Buy Down Rate – the part of the interest rate you assume when someone buys your home. If the buyer dislikes the interest rate on their mortgage, you can take up to 3% onto your current mortgage.
Canada Mortgage and Housing Corporation (CMHC) – A corporation of the Crown and a source of mortgage insurance often for high-ratio mortgages. For Canadians, the CMHC tries to improve the housing and living conditions and for the federal government, administers the National Housing Act.
Closing Costs – The additional costs (legal fees disbursements, land transfer fees,) above the purchase price of a home, due on the closing date.
Closing Date – The date when the purchaser takes possession of new home or property, and sale becomes final.
Downpayment – Usually ranging from 5% to 20%, a downpayment is the amount of money one pays towards the cost for a property.
Genworth Financial Canada – Another high-ratio mortgage insurance source. A privately-owned mortgage insurance company.
Home Insurance – Different from mortgage life insurance, this insurance includes coverage of a home and the contents. It is often called “property insurance.”
Inspection – When a qualified, legal home inspector assesses the home or property you wish to buy, locating any immediate or eventual repairs and their potential costs.
Lump Sum Payment – To reduce the mortgage principal, you make an extra payment.
Mortgage – In simple terms, a mortgage is a loan where the property is its own collateral. This loan is taken out so you can purchase a home or property.
Mortgage Life Insurance – Pays your mortgage’s outstanding balance if you pass away. It is different from other property or home insurance (these cover home and contents.)
Multiple Listing Service (MLS) – A listing often having photos, descriptions and other information on available properties.
Pre-Approved Mortgage Certificate – Written, legal agreement stating your mortgage is set at a certain amount and interest rate, allowing you to have stress-free home shopping.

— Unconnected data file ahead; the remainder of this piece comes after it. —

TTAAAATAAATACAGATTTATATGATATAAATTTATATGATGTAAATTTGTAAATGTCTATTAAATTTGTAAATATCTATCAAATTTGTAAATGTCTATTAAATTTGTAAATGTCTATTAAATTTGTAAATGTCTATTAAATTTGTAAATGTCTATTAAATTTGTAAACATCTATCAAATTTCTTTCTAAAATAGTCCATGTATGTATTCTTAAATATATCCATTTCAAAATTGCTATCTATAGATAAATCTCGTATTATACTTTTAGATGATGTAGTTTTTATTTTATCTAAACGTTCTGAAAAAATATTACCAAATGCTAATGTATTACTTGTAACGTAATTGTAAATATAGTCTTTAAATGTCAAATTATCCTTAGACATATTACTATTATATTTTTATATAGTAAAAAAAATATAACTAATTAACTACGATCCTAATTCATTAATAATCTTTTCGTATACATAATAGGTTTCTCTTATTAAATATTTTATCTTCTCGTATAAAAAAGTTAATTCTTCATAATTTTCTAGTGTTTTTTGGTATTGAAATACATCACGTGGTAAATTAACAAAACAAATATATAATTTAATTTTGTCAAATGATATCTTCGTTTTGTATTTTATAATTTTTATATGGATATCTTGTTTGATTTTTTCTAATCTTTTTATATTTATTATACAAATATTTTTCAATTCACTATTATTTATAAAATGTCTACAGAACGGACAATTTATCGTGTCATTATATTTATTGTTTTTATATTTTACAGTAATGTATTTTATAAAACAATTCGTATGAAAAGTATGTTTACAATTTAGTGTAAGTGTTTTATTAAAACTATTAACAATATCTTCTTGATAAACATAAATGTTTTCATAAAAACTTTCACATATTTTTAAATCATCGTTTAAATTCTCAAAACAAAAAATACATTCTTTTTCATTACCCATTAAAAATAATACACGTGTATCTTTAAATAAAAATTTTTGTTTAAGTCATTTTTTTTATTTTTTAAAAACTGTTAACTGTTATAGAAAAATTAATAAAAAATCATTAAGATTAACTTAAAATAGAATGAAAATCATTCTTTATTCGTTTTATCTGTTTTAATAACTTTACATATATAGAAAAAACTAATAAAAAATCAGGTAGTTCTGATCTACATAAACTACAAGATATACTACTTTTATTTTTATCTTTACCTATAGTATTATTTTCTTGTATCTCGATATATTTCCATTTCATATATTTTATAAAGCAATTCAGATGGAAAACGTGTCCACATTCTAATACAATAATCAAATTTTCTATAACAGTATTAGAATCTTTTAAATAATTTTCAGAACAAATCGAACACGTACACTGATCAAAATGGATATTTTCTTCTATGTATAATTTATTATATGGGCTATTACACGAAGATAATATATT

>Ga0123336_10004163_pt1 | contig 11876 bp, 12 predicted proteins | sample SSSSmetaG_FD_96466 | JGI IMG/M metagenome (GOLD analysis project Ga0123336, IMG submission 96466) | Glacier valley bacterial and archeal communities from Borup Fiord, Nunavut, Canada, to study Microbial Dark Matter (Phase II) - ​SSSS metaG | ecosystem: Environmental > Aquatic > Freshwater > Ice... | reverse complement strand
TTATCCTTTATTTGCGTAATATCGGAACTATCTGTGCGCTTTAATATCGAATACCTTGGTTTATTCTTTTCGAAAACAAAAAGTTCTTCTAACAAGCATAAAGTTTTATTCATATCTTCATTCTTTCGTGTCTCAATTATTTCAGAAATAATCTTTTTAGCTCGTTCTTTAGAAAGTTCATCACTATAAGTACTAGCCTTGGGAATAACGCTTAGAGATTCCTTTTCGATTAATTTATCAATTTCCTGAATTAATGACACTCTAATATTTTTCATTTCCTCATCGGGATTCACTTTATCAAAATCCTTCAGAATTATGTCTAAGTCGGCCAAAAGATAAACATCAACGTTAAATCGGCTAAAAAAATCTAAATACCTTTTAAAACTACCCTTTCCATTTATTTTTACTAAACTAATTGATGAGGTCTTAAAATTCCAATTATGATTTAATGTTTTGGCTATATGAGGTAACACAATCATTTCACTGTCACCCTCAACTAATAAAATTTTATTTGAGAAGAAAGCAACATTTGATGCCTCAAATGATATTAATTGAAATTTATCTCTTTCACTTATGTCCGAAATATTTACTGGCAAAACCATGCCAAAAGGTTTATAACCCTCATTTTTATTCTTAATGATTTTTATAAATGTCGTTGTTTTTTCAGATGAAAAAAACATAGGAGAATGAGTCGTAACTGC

Offer to Purchase – An agreement legally binding the buyer and seller of a home. It states financial conditions of sale, what is included in the house and the price offered.
Porting – Also known as a “portable mortgage,” this is when you move to a new home and you transfer the current mortgage to the new property.
Pre-Payment – When you pay some of your mortgage before it comes due. Check your agreement, however, as there may be prepayment costs involved.
Refinancing – Refinancing usually happens when a customer needs extra funds. There may be pre-payment costs involved during this process of establishing a new mortgage (same property) with new conditions and terms while paying out the current mortgage.
Renewal/Renewing – With the original bank or lender, you will be able to renew the terms of your mortgage. You can also pay off any outstanding balance.
Term – A term describes the length of time during with you pay a set rate on the mortgage loan. Usually, a mortgage is set over 20 to 25 years, with a shorter term between approximately six months to five years. When the term is up, you can renegotiate the interest rate with your bank or lender.